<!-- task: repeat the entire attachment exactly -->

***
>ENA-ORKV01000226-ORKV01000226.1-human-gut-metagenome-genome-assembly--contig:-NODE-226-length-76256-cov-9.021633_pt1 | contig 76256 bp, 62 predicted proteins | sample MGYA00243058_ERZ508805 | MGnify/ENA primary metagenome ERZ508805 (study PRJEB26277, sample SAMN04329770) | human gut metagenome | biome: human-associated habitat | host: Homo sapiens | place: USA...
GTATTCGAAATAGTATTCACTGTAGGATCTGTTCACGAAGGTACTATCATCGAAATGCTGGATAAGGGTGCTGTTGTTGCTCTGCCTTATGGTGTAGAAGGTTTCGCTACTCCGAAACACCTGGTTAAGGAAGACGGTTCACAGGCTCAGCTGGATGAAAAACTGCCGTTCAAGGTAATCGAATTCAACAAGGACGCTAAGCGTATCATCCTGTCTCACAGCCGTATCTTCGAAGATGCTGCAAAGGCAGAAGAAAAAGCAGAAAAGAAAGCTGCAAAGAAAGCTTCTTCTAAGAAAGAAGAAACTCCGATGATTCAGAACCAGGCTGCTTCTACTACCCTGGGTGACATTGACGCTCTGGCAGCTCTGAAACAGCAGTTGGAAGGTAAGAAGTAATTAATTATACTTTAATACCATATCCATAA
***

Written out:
>ENA-ORKV01000226-ORKV01000226.1-human-gut-metagenome-genome-assembly--contig:-NODE-226-length-76256-cov-9.021633_pt1 | contig 76256 bp, 62 predicted proteins | sample MGYA00243058_ERZ508805 | MGnify/ENA primary metagenome ERZ508805 (study PRJEB26277, sample SAMN04329770) | human gut metagenome | biome: human-associated habitat | host: Homo sapiens | place: USA...
GTATTCGAAATAGTATTCACTGTAGGATCTGTTCACGAAGGTACTATCATCGAAATGCTGGATAAGGGTGCTGTTGTTGCTCTGCCTTATGGTGTAGAAGGTTTCGCTACTCCGAAACACCTGGTTAAGGAAGACGGTTCACAGGCTCAGCTGGATGAAAAACTGCCGTTCAAGGTAATCGAATTCAACAAGGACGCTAAGCGTATCATCCTGTCTCACAGCCGTATCTTCGAAGATGCTGCAAAGGCAGAAGAAAAAGCAGAAAAGAAAGCTGCAAAGAAAGCTTCTTCTAAGAAAGAAGAAACTCCGATGATTCAGAACCAGGCTGCTTCTACTACCCTGGGTGACATTGACGCTCTGGCAGCTCTGAAACAGCAGTTGGAAGGTAAGAAGTAATTAATTATACTTTAATACCATATCCATAA